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Plane & Pilot Photos! Of The Week: V-22 Osprey Art, Science . . . And Conspiracy Theory?

This week’s photo is not one, but TWO photos of the week! One is a brilliant shot of the V-22 Osprey in hover with prop-tip vortices in full Rembrandt mode, and the other is of the prop tips lit up at night with green tip lights. And you’d better believe that we’ve got video too!

V-22 Osprey. Photo by Peter Groneman via flickr
V-22 Osprey. Photo by Peter Groneman via flickr
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This week’s Plane & Pilot Photo Of The Week is a great shot by Peter Groneman of a Bell-Boeing V-22 Osprey in hover mode with the prop tips painting the sky with spiral slipstreams of condensation. We’ve also got the super slo-mo video that gives you a closer look at it happening in the wild.

Groneman took the shot years ago at a British Air Show, the 2012 Royal International Tattoo, which is, yes, what some air shows are actually called (see our Plane Facts on air shows if you don’t believe us!). The shot isn’t new, but this video, which shows the Osprey lifting off, is, and it’s really, really cool.

The Bell-Boeing V-22 Osprey is a wonder, a huge, 50,000-plus-pound vertical take-off helicopter that transforms into a go-fast twin turboprop as its rotors tilt into airplane mode. How fast? 275 knots! Plus it can carry 24 troops and cruise along for 390 nm in combat mode or better than 2,200 nm in ferry mode! Enough, we want one too!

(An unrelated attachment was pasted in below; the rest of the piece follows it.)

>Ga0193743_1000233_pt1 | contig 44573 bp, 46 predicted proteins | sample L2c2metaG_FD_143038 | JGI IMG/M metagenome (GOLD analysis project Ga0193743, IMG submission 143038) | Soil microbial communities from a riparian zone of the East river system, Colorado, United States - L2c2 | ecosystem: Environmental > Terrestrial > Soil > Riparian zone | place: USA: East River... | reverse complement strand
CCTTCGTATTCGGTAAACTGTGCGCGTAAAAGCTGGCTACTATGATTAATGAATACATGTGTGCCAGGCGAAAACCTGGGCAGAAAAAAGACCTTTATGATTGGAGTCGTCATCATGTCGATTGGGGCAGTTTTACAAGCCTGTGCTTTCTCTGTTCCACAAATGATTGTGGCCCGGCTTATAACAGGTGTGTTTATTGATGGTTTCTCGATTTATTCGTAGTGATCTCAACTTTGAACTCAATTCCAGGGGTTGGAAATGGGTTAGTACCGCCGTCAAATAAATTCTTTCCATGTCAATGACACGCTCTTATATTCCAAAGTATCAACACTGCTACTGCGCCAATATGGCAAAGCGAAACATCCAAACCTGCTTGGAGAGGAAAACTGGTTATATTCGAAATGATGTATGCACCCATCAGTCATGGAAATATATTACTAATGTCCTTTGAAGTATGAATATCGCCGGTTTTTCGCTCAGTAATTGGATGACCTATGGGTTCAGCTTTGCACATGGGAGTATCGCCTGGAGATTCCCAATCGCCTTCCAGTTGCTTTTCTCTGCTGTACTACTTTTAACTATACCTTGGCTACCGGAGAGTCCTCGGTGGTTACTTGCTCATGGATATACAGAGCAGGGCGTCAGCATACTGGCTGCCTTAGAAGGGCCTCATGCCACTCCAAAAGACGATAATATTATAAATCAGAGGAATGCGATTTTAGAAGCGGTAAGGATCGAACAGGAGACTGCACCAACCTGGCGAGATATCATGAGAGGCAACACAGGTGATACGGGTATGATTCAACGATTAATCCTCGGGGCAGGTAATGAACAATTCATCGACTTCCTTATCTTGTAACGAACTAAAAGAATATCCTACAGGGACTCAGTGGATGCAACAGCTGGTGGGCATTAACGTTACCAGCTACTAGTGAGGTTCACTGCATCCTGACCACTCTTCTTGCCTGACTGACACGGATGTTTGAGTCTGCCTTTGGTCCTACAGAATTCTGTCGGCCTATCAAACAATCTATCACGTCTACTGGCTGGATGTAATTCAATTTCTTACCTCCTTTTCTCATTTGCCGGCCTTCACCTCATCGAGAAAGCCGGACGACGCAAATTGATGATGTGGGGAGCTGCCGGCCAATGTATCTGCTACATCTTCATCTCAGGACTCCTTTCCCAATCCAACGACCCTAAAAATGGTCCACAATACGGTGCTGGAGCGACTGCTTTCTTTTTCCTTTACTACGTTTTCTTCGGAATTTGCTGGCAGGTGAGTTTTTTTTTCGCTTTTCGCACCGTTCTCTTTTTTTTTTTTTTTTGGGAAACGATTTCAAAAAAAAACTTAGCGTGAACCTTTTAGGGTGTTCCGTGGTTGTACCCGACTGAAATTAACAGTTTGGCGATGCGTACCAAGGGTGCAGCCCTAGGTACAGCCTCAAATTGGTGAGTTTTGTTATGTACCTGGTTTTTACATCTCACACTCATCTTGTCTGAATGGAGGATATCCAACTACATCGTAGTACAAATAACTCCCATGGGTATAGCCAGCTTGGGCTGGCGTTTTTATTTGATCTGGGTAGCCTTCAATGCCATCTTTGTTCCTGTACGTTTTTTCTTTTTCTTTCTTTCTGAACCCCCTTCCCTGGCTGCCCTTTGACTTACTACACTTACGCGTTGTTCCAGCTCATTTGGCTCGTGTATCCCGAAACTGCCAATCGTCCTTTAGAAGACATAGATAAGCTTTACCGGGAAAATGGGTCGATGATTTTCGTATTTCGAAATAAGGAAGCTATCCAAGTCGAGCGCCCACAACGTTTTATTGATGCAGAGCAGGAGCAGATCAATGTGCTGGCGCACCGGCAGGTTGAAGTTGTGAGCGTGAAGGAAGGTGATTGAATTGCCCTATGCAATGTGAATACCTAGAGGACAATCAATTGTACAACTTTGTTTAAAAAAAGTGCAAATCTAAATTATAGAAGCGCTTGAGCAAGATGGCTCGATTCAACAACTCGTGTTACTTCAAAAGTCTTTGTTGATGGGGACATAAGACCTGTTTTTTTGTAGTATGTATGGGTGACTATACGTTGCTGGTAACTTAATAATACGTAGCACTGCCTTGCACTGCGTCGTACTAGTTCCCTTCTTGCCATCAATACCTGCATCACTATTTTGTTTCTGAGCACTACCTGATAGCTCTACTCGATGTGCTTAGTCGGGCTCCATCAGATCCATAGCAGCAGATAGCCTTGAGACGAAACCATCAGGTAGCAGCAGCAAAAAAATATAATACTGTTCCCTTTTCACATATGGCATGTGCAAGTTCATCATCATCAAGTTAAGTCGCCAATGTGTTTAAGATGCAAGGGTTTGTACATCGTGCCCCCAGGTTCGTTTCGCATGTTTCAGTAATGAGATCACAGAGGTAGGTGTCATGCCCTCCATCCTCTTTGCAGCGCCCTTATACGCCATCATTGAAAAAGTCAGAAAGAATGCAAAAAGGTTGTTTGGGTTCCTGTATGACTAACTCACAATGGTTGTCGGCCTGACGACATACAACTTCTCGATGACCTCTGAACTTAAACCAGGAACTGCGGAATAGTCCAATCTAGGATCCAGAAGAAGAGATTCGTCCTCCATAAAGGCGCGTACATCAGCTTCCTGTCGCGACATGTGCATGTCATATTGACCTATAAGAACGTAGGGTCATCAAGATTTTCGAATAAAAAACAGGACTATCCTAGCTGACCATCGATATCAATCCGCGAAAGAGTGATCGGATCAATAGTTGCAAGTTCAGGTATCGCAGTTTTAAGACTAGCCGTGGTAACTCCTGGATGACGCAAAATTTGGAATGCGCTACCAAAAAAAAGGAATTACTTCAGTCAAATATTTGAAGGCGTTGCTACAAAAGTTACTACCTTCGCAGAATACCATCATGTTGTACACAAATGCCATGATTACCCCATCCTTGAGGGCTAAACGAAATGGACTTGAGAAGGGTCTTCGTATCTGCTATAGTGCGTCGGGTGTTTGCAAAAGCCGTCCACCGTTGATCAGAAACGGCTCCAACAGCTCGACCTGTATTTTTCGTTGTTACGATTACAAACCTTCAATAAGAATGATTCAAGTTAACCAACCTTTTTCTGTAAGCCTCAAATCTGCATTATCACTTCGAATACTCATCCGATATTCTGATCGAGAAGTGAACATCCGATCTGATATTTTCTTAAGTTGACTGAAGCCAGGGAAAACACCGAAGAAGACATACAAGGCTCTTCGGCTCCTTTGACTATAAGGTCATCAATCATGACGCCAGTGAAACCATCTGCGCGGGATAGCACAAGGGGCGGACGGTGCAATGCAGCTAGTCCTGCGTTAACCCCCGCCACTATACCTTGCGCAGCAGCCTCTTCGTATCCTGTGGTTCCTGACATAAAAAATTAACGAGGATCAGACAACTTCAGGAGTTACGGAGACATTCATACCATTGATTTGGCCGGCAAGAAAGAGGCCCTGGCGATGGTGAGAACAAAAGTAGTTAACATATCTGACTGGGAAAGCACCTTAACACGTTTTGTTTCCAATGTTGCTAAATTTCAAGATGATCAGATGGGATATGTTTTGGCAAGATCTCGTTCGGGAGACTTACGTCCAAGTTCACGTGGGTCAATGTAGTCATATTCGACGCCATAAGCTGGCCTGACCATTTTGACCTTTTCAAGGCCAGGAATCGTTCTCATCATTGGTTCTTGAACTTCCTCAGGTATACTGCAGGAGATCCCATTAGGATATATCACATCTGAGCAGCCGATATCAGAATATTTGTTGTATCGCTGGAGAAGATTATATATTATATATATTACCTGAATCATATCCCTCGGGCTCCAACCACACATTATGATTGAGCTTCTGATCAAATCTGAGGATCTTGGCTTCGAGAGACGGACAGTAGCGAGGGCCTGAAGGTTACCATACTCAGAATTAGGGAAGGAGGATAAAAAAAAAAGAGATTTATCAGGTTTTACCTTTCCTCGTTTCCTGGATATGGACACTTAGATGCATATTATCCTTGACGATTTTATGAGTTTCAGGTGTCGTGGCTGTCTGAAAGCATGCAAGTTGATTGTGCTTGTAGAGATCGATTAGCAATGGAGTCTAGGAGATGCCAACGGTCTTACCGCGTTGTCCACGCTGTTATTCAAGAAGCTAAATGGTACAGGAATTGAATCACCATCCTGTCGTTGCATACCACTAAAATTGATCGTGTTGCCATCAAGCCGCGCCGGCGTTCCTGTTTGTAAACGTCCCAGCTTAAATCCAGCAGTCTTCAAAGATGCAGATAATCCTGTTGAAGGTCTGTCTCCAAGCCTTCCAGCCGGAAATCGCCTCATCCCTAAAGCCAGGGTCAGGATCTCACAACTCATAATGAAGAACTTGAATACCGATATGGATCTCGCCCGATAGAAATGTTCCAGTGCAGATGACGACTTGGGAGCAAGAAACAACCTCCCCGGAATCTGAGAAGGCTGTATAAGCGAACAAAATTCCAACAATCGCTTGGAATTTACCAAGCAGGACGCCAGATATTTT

The props themselves are, to use the aerodynamically accurate term, humungoid, 38 feet in diameter apiece, and they rotate when in hover mode at around 400-500 rpm. At night, as you see in this photo [they have green tip lights that are clearly visible to create an eerie and undeniably awesome visual.

V-22 Osprey
V-22 Osprey. Photo by Chief Petty Officer Joe Kane (U.S. Navy)

The video is big on the Internet right now, and commenters are having a blast, with some discussing, tongues firmly in cheek, the efficiency of the chemtrail-distributing qualities of the prop tip spreaders, and others practicing adult behavior while deriving the shutter speed of the camera  (an iPhone 11 Max, it turns out) from the speed of the tips, which are captured remarkably without any of that weird bendy prop artifacts or stopping of them either. To paraphrase some old story, this camera setting is just right.

Check it out, and enjoy!

 

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